Rouge Triomphant (Triumphant Red), 1959-1963
Sheet metal, rod, and paint
110 x 230 x 180 inches (279.4 x 584.2 x 457.2 cm)
Gagosian Gallery is pleased to present an exhibition of large-scale sculptures by Alexander Calder made between 1948 and 1964
October 29, 2009 - January 30, 2010
People think monuments should come out of the ground, never out of the ceiling, but mobiles can be monumental too. --Alexander Calder
Gagosian Gallery is pleased to present an exhibition of large-scale sculptures by Alexander Calder made between 1948 and 1964.
Born into a family of celebrated yet traditional artists, Calder's innovative genius changed the course of modern art. He began by developing a new method of sculpting -- bending and twisting wire to "draw" three-dimensional figures in space. Resonating with early Conceptual and Constructivist art as well with as the language of early abstract painting, Calder gained renown for his invention of the mobile (a term coined by Marcel Duchamp to describe Calder's new kinetic sculptures) in which boldly colored abstract shapes made of industrial materials, including steel and wood, hang in perfect balance from delicate wires. Although his first mobiles made use of modern technology and were driven by electrical or mechanical means, he soon preferred their movements to be guided by the unpredictable influences of wind and water. While the kinetic energy, dynamism, and ebullience of the mobiles remained of primary interest throughout his life, Calder also created a number of important static sculptures, which Jean Arp named "stabiles" to distinguish them from their kinetic counterparts. These constructions utilized various techniques of welding and bolting to create a type of metalwork that rejected the weight and solidity of a bronze mass, yet allowed an object to displace space in a three-dimensional manner while remaining linear, open, planar, and suggestive of implicit motion.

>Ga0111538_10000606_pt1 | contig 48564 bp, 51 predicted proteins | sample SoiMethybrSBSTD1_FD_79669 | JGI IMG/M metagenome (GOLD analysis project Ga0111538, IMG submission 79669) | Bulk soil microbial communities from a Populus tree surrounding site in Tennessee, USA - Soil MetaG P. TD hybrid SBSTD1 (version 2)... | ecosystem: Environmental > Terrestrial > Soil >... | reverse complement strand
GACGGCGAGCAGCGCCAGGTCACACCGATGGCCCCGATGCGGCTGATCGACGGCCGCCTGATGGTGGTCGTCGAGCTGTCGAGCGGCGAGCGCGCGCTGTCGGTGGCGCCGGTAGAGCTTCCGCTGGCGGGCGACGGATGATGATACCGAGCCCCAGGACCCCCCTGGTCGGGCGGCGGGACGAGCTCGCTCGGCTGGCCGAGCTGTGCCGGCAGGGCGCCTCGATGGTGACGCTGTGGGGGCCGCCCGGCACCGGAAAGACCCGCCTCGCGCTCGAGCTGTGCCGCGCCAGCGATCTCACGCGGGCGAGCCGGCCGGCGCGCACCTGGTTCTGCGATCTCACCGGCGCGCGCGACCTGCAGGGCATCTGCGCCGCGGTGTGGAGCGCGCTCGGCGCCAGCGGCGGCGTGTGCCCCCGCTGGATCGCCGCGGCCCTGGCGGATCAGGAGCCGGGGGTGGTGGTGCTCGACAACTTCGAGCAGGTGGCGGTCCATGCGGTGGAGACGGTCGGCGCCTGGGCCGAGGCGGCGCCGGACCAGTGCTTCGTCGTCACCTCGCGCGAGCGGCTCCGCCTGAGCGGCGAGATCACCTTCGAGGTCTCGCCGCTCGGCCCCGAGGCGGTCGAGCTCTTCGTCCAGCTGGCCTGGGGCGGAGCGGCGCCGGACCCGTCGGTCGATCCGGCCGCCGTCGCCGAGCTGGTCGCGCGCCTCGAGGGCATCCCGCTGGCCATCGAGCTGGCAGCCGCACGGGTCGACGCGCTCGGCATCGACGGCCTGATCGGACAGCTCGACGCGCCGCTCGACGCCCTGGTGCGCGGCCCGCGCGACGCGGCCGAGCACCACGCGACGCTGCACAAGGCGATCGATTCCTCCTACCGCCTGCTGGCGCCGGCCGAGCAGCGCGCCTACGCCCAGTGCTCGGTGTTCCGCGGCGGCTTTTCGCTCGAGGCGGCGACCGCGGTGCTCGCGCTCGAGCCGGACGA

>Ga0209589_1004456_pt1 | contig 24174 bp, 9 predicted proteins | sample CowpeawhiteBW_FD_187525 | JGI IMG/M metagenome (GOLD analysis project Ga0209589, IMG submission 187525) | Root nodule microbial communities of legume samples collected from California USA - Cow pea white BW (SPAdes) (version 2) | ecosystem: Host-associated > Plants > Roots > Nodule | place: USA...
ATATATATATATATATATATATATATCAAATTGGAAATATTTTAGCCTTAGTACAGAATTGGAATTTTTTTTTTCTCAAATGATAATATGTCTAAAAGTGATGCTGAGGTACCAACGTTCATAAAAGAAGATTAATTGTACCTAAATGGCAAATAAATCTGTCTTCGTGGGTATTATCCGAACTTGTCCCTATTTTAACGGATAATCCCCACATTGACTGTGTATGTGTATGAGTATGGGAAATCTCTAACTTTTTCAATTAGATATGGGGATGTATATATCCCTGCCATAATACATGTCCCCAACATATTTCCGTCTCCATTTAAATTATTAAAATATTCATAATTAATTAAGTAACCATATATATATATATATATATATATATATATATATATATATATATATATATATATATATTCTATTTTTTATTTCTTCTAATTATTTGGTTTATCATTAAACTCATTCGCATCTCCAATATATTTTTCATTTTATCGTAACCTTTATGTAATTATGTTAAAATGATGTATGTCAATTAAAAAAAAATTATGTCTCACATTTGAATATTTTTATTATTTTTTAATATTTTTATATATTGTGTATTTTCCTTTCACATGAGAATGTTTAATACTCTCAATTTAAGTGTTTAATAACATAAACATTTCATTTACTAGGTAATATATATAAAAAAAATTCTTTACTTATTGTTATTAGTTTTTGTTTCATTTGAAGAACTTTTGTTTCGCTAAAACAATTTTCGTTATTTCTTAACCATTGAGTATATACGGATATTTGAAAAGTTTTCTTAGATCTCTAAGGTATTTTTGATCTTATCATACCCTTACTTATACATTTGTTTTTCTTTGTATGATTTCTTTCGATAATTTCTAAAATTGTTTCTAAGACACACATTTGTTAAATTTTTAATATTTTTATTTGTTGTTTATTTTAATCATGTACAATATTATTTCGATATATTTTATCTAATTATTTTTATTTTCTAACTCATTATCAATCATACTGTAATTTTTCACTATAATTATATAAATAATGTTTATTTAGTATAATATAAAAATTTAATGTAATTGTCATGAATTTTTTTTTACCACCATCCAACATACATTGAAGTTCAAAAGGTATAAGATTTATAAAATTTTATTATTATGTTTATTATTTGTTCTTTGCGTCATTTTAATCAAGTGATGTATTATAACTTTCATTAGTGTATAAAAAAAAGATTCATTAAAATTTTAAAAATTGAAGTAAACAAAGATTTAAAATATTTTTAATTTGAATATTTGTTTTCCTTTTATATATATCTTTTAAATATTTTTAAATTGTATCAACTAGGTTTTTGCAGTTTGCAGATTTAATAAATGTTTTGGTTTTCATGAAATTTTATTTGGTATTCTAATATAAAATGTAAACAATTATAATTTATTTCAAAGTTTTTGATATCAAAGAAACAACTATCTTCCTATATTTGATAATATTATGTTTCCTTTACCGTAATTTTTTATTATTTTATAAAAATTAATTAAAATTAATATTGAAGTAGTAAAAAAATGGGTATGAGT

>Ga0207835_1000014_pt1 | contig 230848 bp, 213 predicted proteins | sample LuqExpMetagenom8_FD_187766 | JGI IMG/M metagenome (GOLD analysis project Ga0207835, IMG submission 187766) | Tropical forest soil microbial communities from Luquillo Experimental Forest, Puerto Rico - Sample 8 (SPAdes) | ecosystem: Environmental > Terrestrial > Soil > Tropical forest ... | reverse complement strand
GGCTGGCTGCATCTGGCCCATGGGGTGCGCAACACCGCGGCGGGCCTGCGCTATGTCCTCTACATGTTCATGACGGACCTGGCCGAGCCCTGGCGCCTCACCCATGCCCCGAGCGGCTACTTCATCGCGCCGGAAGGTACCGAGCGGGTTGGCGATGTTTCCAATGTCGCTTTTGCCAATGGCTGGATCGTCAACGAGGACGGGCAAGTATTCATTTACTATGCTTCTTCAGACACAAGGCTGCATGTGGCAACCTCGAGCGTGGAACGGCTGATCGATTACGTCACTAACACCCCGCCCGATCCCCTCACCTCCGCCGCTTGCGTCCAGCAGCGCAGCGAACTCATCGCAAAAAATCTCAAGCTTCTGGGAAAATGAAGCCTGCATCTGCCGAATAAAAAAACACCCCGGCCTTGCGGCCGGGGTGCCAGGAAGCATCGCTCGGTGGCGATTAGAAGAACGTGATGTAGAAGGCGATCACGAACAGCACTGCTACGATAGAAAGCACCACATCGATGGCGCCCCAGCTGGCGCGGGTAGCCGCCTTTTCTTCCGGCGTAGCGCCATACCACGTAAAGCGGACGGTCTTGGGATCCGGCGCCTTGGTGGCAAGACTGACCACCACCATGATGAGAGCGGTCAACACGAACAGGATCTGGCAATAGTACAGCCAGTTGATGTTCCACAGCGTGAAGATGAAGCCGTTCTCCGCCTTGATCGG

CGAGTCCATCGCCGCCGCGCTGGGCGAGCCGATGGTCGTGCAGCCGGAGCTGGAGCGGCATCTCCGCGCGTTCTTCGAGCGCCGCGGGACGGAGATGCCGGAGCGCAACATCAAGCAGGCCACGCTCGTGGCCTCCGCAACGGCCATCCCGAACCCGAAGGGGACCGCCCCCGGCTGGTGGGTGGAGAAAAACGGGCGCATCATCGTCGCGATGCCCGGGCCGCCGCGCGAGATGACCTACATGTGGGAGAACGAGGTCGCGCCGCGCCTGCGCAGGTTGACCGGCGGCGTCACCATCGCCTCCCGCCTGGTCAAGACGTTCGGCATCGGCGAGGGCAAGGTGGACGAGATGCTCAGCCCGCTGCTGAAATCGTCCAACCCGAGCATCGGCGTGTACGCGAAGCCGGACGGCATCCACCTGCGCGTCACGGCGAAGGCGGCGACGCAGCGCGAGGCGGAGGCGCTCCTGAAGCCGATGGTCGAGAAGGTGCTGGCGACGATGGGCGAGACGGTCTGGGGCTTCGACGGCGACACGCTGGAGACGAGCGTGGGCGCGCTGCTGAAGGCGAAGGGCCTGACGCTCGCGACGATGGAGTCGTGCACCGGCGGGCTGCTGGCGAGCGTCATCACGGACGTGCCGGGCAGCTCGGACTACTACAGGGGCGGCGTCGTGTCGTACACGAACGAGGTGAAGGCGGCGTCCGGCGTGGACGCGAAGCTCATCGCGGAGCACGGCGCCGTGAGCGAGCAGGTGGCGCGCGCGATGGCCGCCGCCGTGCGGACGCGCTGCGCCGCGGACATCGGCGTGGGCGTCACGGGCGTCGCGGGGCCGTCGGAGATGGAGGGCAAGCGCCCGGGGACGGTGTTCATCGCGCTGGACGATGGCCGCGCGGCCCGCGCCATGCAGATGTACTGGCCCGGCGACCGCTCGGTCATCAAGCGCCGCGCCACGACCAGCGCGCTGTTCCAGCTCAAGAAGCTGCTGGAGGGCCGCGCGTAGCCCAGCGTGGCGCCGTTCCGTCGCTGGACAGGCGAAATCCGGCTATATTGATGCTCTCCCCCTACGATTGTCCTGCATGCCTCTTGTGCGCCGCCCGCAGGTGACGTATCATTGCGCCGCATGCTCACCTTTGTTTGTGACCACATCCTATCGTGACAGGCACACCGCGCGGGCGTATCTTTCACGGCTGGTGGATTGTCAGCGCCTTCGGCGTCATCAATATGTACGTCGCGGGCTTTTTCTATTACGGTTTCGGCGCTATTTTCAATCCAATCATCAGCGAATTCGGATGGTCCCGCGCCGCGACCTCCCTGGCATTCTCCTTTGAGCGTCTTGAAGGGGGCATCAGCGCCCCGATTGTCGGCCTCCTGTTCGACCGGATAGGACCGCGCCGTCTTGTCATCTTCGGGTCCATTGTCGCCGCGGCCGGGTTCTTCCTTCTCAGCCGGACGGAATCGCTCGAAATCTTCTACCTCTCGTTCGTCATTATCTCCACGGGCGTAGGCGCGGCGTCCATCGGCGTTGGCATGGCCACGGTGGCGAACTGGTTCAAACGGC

By the 1950s, Calder's international recognition had increased significantly, allowing him to expand his studios in the United States and France; as a result, he was able to create his mobiles and stabiles on a monumental scale. In Untitled (Vertical Out of Horizontal) (1948), an early painted steel mobile from this period, Calder's sparing but deliberate use of color as well as weight and movement created increasingly complex kinetic relationships. In Rouge Triomphant/Triumphant Red (1959-63), a mobile that spans almost six meters, he introduced primary red to provide vivid contrast to his almost exclusive use of black. In this rhythmic work, three groups of black "scales" are offset by an occasional red one to create a dynamic yet delicately balanced assemblage, whereas Blanc de Blanc (1960), a mobile consisting solely of white elements, is as light and effervescent as the sparkling wine to which the title refers.
In monumental stabiles such as Spunk of the Monk (1964), the evident weight of the massive steel arcs is borne by just seven points of contact with the ground, suggesting a group of animals or some kind of exotic multipede, while their open intersections offer multiple perspectives that shift with the viewer's passage around the work. Commissioned for Mies van der Rohe's American Republic Insurance Company building in Des Moines, Iowa, its title is a playful allusion to the notion of life force, combining the translated French derivation of city's original name with the slang term for spirit or semen. The taut, curved planes of the human-scale Five Points/Triangles (1957) lean together, appearing to support each other even as they sweep upward like the sails of a boat.
A selection of large gouaches from the sixties and seventies, which typify Calder's bold and distinctive use of primary color, point to recurring abstract and figurative motifs in his sculptural work